Zinc, a mineral, is involved in multiple aspects of the immune system. It is required for the proper development and functioning of immune cells like T and B cells. Zinc also serves as a signalling mechanism in the immune system, helping coordinate appropriate immune responses to threats perceived against our bodies.3

As you can see, a few key nutrients can help keep your immune system in top form, but when we travel we have other things to occupy us without worrying where we are going to get our carotenoids, vitamin D, and zinc.

Supplement with NeoLife

That is where NeoLife comes in with over 65 years of high-quality nutrition experience.

For instance, we have our PhytoDefense® pack which combines the power of Carotenoid Complex, Flavonoid Complex, and Cruciferous Plus all in one convenient packet, perfect to take with you on your travels.

Each product in PhytoDefense® contains a variety of important phytonutrients sourced from whole foods. This can help bridge the phytonutrient gap between the recommended five servings of fruit and vegetables a day and what we’re actually eating.

Carotenoid Complex contains concentrates from tomatoes, carrots, spinach, red bell peppers, strawberries, apricots, and peaches that provide a broad spectrum of carotenoids. Carotenoid Complex was even clinically studied by USDA researchers and shown to help support healthy immune function.*

Flavonoid Complex contains a blend from cranberries, kale, green tea, beets, blueberries, elderberries, red & black grapes, orange, lemon, grapefruit along with additional Vitamin C to help enhance absorption.* This diverse formula represents a variety of flavonoid classes including anthocyanins, flavanols and flavones.

Cruciferous Plus includes a blend of extracts and concentrates from broccoli, radish, kale, mustard, watercress, extracts of limonene from oranges, chalcones from licorice, and isoflavones from soybeans.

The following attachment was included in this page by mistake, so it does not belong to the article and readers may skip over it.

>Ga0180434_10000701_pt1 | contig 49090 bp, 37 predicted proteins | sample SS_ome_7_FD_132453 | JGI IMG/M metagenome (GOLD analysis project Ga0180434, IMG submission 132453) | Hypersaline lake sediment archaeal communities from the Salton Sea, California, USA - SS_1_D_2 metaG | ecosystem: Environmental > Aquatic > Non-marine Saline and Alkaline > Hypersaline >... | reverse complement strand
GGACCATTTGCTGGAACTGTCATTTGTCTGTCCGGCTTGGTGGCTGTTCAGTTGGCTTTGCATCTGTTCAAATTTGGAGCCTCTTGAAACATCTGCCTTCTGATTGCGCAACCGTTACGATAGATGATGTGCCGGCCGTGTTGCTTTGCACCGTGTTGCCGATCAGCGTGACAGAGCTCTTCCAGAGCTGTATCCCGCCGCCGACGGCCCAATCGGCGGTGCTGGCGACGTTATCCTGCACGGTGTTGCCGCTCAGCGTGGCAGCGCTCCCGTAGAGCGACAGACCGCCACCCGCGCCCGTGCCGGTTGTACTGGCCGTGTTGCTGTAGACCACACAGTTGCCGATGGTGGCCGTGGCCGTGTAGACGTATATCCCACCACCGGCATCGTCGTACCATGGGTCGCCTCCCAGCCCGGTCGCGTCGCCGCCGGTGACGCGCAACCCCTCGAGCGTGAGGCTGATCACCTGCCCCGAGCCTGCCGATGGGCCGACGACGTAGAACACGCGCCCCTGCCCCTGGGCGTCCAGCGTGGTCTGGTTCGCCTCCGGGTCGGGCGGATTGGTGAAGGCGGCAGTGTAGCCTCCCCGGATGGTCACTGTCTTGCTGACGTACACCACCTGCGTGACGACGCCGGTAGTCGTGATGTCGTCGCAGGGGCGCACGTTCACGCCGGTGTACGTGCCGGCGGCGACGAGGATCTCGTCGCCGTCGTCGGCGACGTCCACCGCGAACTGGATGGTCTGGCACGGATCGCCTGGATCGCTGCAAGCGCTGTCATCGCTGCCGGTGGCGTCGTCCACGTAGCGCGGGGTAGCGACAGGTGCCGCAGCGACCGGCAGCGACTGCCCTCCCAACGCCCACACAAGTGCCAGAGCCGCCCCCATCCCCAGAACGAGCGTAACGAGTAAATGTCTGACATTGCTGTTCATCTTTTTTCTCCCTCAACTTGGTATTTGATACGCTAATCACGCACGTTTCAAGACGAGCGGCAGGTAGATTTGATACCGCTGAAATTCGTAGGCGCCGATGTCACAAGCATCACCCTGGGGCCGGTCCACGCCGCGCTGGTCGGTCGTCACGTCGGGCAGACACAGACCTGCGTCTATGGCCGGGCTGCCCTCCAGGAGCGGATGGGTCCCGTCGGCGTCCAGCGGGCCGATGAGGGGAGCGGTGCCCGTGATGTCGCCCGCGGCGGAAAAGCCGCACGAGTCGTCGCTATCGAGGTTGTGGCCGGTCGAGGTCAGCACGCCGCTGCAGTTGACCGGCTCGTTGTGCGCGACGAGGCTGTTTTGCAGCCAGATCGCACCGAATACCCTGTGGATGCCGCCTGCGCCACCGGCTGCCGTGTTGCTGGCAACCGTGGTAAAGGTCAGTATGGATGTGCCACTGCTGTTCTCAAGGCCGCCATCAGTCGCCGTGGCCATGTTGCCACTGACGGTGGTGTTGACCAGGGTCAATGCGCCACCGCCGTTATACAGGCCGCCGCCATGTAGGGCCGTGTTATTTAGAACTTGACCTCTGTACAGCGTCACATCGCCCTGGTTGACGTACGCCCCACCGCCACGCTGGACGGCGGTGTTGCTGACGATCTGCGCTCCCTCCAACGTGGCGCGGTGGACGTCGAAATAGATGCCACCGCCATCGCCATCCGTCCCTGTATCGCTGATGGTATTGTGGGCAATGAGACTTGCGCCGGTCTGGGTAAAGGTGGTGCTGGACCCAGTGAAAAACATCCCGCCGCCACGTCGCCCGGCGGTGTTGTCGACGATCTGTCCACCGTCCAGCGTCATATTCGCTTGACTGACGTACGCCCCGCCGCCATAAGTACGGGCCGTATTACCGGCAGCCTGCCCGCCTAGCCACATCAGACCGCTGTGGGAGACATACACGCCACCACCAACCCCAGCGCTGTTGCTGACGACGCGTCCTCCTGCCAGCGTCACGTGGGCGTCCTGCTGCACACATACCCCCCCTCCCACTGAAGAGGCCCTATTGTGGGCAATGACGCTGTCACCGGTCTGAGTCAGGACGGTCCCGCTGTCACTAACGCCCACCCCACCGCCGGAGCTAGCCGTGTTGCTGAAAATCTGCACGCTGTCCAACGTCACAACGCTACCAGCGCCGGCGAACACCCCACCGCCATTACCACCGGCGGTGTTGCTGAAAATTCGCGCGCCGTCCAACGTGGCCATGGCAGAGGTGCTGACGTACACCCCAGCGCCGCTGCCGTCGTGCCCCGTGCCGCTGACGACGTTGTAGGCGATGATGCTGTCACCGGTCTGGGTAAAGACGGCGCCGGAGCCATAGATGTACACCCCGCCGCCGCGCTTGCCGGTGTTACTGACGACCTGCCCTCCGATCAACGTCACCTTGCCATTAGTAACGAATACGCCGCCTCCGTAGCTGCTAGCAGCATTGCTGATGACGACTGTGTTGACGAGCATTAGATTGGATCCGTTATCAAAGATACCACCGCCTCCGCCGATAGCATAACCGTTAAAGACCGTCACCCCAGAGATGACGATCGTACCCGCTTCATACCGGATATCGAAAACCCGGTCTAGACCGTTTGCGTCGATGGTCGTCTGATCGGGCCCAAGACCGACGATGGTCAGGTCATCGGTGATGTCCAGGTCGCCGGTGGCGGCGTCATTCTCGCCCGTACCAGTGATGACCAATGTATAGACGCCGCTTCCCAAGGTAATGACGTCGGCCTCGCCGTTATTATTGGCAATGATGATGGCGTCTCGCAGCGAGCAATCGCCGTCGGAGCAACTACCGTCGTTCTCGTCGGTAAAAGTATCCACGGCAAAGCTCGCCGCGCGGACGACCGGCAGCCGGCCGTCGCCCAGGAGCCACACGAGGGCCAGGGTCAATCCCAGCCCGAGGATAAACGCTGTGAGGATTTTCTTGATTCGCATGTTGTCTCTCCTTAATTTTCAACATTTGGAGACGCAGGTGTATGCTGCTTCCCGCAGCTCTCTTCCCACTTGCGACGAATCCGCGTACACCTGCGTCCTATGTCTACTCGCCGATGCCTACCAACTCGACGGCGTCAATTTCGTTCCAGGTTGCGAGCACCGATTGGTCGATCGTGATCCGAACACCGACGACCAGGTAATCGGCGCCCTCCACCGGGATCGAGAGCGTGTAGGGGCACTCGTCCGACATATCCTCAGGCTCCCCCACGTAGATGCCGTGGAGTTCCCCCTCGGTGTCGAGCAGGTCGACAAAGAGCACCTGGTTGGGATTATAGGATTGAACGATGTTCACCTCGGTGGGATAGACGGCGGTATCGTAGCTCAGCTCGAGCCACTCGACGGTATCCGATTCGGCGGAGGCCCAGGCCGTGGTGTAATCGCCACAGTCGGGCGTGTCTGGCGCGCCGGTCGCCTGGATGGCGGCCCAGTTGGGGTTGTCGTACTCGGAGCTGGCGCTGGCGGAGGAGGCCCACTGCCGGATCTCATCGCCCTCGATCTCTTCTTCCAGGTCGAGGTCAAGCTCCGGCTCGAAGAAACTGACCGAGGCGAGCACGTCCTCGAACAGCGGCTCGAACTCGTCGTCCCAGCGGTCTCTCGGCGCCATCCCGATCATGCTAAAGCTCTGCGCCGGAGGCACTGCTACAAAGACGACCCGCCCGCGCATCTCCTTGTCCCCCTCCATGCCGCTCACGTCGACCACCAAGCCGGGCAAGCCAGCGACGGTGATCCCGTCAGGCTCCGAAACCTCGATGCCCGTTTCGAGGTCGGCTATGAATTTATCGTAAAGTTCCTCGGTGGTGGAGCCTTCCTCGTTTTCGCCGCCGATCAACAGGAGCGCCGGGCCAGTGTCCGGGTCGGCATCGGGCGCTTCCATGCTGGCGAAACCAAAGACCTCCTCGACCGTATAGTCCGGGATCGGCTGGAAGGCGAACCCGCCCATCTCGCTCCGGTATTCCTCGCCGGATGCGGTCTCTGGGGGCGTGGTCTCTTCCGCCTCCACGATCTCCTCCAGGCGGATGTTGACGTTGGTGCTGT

Also, there is NeoLife’s Vegan D which provides 25 mcg of vitamin D in every tablet, which is 125% of the Daily Value (DV). Most vitamin D3 sources are from animals, but NeoLife’s provides a combination of both D2 and D3 from completely vegan sources of mushrooms and lichen. Obtaining adequate vitamin D is crucial for good bone health and proper immune performance.*

NeoLife’s Chelated Zinc has 30 mg of zinc per serving, 270% of the DV. NeoLife uses a chelation process where zinc is reacted with the amino acids glycine and methionine to help improve zinc absorption in the body.* Zinc is an essential mineral that helps support healthy immune system function.*

As it can be seen with a few key supplements you can travel at ease knowing that you are helping to bridge common nutrient gaps and support your immune system while away from home.*

References:

  1. Monjotin N, et al. Clincal evidence of the benefits of phytonutrients in human healthcare. Nutrients. 2022 May. 14(9): 1712.
  2. Ismailova A, White JH. Vitamin D, infections and immunity. Rev Endocr Metab Disord. 2002 Apr. 23(2): 265-77.
  3. Wessels I, et al. Zinc as a gatekeeper of immune function. Nutrients. 2017 Dec. 9(12): 1286.